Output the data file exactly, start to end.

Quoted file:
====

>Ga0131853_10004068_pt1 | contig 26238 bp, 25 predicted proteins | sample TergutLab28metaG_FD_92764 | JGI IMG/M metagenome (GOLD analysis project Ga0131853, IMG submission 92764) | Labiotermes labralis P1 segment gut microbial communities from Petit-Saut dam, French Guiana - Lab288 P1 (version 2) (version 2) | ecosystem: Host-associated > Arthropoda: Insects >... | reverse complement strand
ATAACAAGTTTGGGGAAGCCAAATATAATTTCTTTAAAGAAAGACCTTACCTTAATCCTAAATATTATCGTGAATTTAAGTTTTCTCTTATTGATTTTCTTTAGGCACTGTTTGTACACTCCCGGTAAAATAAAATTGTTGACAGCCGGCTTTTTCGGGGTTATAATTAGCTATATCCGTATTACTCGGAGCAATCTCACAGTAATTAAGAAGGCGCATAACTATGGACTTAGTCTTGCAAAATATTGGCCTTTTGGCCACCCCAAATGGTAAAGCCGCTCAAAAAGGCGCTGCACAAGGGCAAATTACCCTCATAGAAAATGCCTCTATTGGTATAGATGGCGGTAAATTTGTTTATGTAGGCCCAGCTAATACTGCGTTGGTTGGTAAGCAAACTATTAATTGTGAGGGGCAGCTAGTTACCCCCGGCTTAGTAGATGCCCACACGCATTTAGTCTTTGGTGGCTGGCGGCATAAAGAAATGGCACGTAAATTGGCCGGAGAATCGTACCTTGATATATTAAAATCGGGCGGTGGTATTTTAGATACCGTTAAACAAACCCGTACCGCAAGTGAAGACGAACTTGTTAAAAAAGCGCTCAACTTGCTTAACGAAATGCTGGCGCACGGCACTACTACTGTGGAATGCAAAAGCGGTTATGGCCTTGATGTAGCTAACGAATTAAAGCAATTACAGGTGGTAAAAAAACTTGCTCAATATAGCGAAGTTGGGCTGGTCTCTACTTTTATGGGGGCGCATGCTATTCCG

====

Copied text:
>Ga0131853_10004068_pt1 | contig 26238 bp, 25 predicted proteins | sample TergutLab28metaG_FD_92764 | JGI IMG/M metagenome (GOLD analysis project Ga0131853, IMG submission 92764) | Labiotermes labralis P1 segment gut microbial communities from Petit-Saut dam, French Guiana - Lab288 P1 (version 2) (version 2) | ecosystem: Host-associated > Arthropoda: Insects >... | reverse complement strand
ATAACAAGTTTGGGGAAGCCAAATATAATTTCTTTAAAGAAAGACCTTACCTTAATCCTAAATATTATCGTGAATTTAAGTTTTCTCTTATTGATTTTCTTTAGGCACTGTTTGTACACTCCCGGTAAAATAAAATTGTTGACAGCCGGCTTTTTCGGGGTTATAATTAGCTATATCCGTATTACTCGGAGCAATCTCACAGTAATTAAGAAGGCGCATAACTATGGACTTAGTCTTGCAAAATATTGGCCTTTTGGCCACCCCAAATGGTAAAGCCGCTCAAAAAGGCGCTGCACAAGGGCAAATTACCCTCATAGAAAATGCCTCTATTGGTATAGATGGCGGTAAATTTGTTTATGTAGGCCCAGCTAATACTGCGTTGGTTGGTAAGCAAACTATTAATTGTGAGGGGCAGCTAGTTACCCCCGGCTTAGTAGATGCCCACACGCATTTAGTCTTTGGTGGCTGGCGGCATAAAGAAATGGCACGTAAATTGGCCGGAGAATCGTACCTTGATATATTAAAATCGGGCGGTGGTATTTTAGATACCGTTAAACAAACCCGTACCGCAAGTGAAGACGAACTTGTTAAAAAAGCGCTCAACTTGCTTAACGAAATGCTGGCGCACGGCACTACTACTGTGGAATGCAAAAGCGGTTATGGCCTTGATGTAGCTAACGAATTAAAGCAATTACAGGTGGTAAAAAAACTTGCTCAATATAGCGAAGTTGGGCTGGTCTCTACTTTTATGGGGGCGCATGCTATTCCG